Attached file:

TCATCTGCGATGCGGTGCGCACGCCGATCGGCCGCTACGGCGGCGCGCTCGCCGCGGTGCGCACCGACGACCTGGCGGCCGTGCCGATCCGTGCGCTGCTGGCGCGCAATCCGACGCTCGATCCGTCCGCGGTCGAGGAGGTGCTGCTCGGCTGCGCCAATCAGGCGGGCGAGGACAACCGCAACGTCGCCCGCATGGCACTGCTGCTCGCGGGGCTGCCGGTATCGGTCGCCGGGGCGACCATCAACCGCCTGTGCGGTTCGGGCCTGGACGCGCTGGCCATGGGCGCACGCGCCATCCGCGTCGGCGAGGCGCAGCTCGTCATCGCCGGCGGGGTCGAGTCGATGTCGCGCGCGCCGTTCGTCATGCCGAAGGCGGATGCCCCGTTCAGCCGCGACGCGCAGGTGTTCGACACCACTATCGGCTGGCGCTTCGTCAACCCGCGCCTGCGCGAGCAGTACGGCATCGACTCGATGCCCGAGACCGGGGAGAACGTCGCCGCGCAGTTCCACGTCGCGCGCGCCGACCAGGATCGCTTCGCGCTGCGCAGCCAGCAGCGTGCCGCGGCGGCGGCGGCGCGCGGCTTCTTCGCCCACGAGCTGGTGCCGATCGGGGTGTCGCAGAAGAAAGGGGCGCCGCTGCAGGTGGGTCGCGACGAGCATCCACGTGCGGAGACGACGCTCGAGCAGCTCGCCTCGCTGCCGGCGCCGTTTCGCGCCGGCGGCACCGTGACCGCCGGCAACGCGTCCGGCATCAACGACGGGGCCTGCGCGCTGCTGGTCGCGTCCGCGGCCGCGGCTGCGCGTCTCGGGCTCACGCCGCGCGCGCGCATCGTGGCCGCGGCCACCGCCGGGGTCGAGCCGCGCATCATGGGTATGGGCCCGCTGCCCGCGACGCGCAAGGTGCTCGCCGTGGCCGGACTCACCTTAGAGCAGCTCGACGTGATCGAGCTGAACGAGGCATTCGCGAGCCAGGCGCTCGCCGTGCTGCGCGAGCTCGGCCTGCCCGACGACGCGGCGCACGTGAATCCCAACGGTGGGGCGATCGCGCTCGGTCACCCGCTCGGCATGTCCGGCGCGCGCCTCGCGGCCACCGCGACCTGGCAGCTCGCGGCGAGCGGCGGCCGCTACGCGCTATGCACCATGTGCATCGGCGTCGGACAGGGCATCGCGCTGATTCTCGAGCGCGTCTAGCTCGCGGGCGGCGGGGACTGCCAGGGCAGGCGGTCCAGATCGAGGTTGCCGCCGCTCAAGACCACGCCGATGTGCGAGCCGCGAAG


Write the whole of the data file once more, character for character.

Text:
TCATCTGCGATGCGGTGCGCACGCCGATCGGCCGCTACGGCGGCGCGCTCGCCGCGGTGCGCACCGACGACCTGGCGGCCGTGCCGATCCGTGCGCTGCTGGCGCGCAATCCGACGCTCGATCCGTCCGCGGTCGAGGAGGTGCTGCTCGGCTGCGCCAATCAGGCGGGCGAGGACAACCGCAACGTCGCCCGCATGGCACTGCTGCTCGCGGGGCTGCCGGTATCGGTCGCCGGGGCGACCATCAACCGCCTGTGCGGTTCGGGCCTGGACGCGCTGGCCATGGGCGCACGCGCCATCCGCGTCGGCGAGGCGCAGCTCGTCATCGCCGGCGGGGTCGAGTCGATGTCGCGCGCGCCGTTCGTCATGCCGAAGGCGGATGCCCCGTTCAGCCGCGACGCGCAGGTGTTCGACACCACTATCGGCTGGCGCTTCGTCAACCCGCGCCTGCGCGAGCAGTACGGCATCGACTCGATGCCCGAGACCGGGGAGAACGTCGCCGCGCAGTTCCACGTCGCGCGCGCCGACCAGGATCGCTTCGCGCTGCGCAGCCAGCAGCGTGCCGCGGCGGCGGCGGCGCGCGGCTTCTTCGCCCACGAGCTGGTGCCGATCGGGGTGTCGCAGAAGAAAGGGGCGCCGCTGCAGGTGGGTCGCGACGAGCATCCACGTGCGGAGACGACGCTCGAGCAGCTCGCCTCGCTGCCGGCGCCGTTTCGCGCCGGCGGCACCGTGACCGCCGGCAACGCGTCCGGCATCAACGACGGGGCCTGCGCGCTGCTGGTCGCGTCCGCGGCCGCGGCTGCGCGTCTCGGGCTCACGCCGCGCGCGCGCATCGTGGCCGCGGCCACCGCCGGGGTCGAGCCGCGCATCATGGGTATGGGCCCGCTGCCCGCGACGCGCAAGGTGCTCGCCGTGGCCGGACTCACCTTAGAGCAGCTCGACGTGATCGAGCTGAACGAGGCATTCGCGAGCCAGGCGCTCGCCGTGCTGCGCGAGCTCGGCCTGCCCGACGACGCGGCGCACGTGAATCCCAACGGTGGGGCGATCGCGCTCGGTCACCCGCTCGGCATGTCCGGCGCGCGCCTCGCGGCCACCGCGACCTGGCAGCTCGCGGCGAGCGGCGGCCGCTACGCGCTATGCACCATGTGCATCGGCGTCGGACAGGGCATCGCGCTGATTCTCGAGCGCGTCTAGCTCGCGGGCGGCGGGGACTGCCAGGGCAGGCGGTCCAGATCGAGGTTGCCGCCGCTCAAGACCACGCCGATGTGCGAGCCGCGAAG